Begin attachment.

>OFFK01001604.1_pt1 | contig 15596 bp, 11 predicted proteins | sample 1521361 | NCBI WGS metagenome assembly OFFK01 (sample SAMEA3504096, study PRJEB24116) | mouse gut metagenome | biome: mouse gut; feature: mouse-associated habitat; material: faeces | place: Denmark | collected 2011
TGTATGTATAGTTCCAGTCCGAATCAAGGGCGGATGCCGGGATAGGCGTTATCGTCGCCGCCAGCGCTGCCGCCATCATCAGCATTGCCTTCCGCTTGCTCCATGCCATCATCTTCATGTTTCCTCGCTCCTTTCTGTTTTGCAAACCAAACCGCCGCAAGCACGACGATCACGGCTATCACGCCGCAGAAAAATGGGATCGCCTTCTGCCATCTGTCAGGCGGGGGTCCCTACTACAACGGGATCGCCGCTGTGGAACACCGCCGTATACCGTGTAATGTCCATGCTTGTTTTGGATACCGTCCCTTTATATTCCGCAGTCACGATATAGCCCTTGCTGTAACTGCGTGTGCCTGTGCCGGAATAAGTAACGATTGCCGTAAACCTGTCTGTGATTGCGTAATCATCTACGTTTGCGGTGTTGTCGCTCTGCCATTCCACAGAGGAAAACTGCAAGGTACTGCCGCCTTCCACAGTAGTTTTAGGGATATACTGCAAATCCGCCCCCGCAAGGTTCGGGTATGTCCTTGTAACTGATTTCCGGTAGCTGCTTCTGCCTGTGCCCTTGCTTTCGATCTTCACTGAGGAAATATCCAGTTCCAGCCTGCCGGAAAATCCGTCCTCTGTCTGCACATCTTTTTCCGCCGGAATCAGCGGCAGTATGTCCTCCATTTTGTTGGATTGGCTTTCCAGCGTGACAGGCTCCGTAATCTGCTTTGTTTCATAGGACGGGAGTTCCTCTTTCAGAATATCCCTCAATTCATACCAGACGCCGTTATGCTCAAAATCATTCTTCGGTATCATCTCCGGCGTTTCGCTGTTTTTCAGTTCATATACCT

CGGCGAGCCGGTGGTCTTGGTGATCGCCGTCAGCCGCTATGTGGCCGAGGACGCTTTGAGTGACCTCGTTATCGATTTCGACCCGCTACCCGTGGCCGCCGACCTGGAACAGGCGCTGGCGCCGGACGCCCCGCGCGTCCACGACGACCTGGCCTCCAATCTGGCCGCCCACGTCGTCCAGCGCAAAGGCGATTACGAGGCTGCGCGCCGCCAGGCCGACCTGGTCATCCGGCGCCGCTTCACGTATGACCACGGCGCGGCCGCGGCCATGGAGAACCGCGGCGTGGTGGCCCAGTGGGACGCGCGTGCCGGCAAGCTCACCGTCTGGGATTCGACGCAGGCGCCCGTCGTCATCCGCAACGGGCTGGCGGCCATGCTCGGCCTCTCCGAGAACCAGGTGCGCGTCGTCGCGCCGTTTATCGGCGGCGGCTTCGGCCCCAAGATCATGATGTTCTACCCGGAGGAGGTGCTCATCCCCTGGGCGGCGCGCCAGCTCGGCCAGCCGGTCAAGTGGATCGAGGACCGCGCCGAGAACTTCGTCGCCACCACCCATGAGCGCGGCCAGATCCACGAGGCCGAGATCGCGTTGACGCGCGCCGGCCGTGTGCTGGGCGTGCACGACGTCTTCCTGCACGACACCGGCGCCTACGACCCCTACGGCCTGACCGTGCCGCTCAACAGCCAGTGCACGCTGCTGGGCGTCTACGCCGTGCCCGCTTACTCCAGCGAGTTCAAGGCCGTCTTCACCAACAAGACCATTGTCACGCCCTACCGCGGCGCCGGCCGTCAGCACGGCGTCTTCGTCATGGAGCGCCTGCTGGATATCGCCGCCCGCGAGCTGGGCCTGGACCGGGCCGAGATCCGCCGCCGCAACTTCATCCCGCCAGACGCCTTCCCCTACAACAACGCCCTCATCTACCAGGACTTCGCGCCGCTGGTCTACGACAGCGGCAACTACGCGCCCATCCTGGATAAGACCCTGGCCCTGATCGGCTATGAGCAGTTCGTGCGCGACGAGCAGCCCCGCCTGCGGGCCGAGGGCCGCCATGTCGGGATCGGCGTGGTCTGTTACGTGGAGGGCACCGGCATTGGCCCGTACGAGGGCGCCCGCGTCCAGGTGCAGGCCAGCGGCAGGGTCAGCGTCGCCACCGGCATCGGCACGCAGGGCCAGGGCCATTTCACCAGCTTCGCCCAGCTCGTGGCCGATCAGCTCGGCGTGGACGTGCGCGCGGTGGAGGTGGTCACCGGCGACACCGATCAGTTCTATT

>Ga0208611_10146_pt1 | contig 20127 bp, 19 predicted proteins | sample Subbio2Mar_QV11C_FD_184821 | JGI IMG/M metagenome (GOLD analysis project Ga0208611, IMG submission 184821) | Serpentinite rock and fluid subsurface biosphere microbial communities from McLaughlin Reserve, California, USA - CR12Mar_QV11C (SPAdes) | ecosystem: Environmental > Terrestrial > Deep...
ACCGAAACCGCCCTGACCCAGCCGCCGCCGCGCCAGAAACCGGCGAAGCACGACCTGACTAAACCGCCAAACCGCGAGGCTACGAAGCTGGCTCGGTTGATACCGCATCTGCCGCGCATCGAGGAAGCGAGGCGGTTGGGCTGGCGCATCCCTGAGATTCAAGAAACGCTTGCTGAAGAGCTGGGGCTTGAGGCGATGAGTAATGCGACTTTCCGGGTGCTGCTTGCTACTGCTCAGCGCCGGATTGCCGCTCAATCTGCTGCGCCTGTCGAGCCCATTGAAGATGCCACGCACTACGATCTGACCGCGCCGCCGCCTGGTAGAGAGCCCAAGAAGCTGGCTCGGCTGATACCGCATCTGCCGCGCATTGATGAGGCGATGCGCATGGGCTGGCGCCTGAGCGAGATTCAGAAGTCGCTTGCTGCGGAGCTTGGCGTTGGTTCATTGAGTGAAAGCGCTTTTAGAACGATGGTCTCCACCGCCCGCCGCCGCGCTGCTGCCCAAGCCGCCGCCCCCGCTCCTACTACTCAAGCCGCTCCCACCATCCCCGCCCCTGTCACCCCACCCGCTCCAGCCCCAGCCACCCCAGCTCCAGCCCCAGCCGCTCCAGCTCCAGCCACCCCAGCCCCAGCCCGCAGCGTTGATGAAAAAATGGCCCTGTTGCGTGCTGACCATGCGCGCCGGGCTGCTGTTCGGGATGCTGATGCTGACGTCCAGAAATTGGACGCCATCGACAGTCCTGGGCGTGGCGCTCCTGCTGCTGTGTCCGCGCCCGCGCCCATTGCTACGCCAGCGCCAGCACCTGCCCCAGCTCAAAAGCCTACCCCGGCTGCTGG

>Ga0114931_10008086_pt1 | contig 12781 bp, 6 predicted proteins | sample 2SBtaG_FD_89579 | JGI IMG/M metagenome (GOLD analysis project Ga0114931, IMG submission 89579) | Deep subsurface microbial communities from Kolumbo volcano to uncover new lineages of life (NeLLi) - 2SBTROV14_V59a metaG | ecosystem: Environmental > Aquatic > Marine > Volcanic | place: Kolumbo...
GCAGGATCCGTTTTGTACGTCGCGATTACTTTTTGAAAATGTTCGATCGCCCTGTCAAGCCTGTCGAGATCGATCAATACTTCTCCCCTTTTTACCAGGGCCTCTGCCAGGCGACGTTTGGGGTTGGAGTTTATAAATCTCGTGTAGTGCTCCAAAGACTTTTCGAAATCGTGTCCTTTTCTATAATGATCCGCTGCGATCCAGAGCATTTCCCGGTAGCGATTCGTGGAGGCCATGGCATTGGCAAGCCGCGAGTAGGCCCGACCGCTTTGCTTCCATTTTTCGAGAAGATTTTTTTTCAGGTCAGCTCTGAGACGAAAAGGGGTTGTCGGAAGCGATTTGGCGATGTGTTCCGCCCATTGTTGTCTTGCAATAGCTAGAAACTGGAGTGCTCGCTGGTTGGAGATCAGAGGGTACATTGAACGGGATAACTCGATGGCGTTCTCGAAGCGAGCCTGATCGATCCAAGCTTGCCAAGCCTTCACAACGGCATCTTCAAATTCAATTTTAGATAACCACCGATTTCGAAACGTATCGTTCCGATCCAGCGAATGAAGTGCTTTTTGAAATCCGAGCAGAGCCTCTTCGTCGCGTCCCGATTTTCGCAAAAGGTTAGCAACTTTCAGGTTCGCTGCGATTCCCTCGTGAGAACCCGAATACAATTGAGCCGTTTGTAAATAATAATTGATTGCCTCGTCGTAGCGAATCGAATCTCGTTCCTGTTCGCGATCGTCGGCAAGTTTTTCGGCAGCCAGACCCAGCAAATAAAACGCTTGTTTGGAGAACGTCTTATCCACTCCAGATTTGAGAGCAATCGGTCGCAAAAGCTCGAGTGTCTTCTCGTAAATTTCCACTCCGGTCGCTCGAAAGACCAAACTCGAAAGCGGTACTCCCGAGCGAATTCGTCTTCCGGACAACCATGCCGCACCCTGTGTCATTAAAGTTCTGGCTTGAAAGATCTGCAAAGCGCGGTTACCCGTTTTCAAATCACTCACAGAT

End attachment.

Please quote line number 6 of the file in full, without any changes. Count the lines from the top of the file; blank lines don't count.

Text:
>Ga0114931_10008086_pt1 | contig 12781 bp, 6 predicted proteins | sample 2SBtaG_FD_89579 | JGI IMG/M metagenome (GOLD analysis project Ga0114931, IMG submission 89579) | Deep subsurface microbial communities from Kolumbo volcano to uncover new lineages of life (NeLLi) - 2SBTROV14_V59a metaG | ecosystem: Environmental > Aquatic > Marine > Volcanic | place: Kolumbo...